Dr. Stanley Greenspan takes it to the next level taking into account the "uniqueness of each child. A child's experience in large part determines what she learns. To facilitate learning and appropriate mental growth, experiences must be tailored to the child's 'individually different' central nervous system." A full childhood is biologically driven to attain a mature nervous system and with it full unique capacities.
"The educator tries to see what capacities the child herself feels a deep urge to master, and then tries to give the child opportunities to do so."-Crain (1) "For the child-centered educator, tasks are arranged to meet each child's developing needs- not some uniform, pre-determined schedule."- Crain (1) p 159
"In the child-centered view, nothing is more important than this spontaneous enthusiasm for learning. It drives intellectual development. When children are engrossed in task, they think deeply and fully and their minds expand. It is therefore a great tragedy that conventional schools do so little to stimulate this enthusiasm for learning."- Crain (1)
Child centered learning allows the child to become what he will. "It is not for you to choose what he shall know, what he shall do. It is chosen and forordained, and he only holds the key to his own secret." Ralph Waldo Emerson. "Children develop at different rates and possess unique temperaments talents, and interests. Our task is to help the child develop his or her own emerging capacities. Whether they fit our goals or not."(1)pg 156
The developing autonomy of the child is the most important goal of the child centered educator. "Montessori wanted to promote independent learning. She never wanted children to have to turn to adults for assistance or supervision. The child relied upon her unique perceptions of reality to answer questions." Montessori's focus was to 'control' the environment, not control the thoughts of children. She sought to enhance the discovery process but not push it in a certain direction. "Kamii, a Piagetian constructivist recommends that teachers even respect children's wrong answers. For it is better for children to make mistakes than to believe that they must turn to an adult to know what is correct." (1) pg 162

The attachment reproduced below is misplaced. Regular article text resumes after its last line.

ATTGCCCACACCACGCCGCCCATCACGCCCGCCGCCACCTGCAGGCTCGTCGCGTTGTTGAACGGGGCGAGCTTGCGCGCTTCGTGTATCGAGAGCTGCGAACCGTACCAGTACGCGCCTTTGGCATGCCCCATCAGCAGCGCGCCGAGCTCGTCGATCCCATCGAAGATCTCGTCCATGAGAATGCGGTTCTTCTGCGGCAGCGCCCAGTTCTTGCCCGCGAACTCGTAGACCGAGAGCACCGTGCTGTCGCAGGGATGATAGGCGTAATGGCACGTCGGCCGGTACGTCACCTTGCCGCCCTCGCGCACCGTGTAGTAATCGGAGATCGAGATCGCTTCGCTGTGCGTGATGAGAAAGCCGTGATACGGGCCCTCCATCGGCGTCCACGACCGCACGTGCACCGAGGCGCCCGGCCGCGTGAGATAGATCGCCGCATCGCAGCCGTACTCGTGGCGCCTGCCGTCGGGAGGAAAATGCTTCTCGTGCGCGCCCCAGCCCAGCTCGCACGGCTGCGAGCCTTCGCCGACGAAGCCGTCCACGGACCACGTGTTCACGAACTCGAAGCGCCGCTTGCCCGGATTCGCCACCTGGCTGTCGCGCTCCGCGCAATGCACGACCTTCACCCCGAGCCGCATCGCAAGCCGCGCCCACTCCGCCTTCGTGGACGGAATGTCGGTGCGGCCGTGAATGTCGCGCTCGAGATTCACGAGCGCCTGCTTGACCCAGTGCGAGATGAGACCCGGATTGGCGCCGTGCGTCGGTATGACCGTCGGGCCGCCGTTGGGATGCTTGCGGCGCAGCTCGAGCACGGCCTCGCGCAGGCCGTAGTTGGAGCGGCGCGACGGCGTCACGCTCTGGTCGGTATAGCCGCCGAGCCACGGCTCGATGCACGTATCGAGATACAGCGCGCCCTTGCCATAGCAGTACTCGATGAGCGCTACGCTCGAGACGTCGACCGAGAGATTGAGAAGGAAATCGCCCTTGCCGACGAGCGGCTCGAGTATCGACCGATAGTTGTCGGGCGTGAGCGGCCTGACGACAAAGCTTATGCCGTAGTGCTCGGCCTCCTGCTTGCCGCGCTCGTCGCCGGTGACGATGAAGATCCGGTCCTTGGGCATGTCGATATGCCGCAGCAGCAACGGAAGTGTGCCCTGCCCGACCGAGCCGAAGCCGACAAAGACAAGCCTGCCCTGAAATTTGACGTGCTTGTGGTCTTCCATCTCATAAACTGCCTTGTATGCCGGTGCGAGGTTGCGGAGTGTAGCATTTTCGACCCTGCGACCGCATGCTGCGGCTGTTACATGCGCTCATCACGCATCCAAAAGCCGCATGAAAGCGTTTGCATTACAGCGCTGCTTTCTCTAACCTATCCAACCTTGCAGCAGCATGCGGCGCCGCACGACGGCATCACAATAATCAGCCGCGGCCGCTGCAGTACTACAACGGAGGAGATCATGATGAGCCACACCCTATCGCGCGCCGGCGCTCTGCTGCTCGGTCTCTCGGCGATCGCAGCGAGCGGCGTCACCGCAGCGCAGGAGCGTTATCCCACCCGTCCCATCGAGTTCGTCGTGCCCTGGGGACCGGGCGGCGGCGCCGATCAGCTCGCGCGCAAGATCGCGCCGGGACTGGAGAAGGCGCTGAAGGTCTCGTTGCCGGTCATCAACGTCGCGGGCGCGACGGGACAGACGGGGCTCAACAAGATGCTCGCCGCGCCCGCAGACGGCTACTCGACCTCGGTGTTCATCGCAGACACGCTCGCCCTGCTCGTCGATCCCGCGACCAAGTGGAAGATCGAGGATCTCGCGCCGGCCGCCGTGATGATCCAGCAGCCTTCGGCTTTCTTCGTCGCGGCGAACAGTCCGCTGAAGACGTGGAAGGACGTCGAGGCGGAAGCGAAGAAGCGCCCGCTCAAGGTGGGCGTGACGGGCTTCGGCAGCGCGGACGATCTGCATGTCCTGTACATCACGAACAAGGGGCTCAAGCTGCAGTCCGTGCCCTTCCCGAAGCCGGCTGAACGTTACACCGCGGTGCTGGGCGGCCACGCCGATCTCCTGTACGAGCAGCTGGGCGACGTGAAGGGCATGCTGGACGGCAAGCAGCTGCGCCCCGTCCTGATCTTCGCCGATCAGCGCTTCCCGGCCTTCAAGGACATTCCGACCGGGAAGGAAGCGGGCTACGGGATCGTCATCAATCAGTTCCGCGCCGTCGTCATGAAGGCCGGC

constructivist norm follows Rouseau's earlier observations explained here by
Crain. "Rousseau put forth that overly difficult instruction undermine's a
childs independence. When, to take a contemporary example, we assign a math
problem that is too difficult for her, she has no recourse but to turn to a
more knowledgeable person or to the back of the book to see if she got the
right answer. And because she doesn't fully understand the solution, she must
accept on faith whatever the 'smarter' person or the book says is true. She
learns to depend on external authority rather than to think for herself."(1) p 161 -Crain Independence of thought
and development of critically thinking should be the goal of educating, not
Crain, a developmentally psychologists bemoans that " Today's schools pay no attention to the development sequence." If the job of schools is to enhance development, why is it not being informed by how a child naturally develops? To ignore the biology of human development is to not honor the child; nor enhance their discovery, enthusiasms and capacities.
In the Standards Curriculum, the high stakes testing that 'holds teachers accountable' also prevents teachers from teaching to the needs of her students. "Teachers can no longer make many judgements about tasks and activities students need. The loss of flexibility is especially damaging to the child-centered education. Child-centered teachers need the freedom to assess children's interests and provide tasks on which children will work with energy and enthusiasm. But with high-stakes tests on the horizon, teachers must put engrossing activities aside. This preparation usually consists of drills and exercises that children find extremely tedious. Test-driven education undermines the child's love of learning." (1) Crain pg 164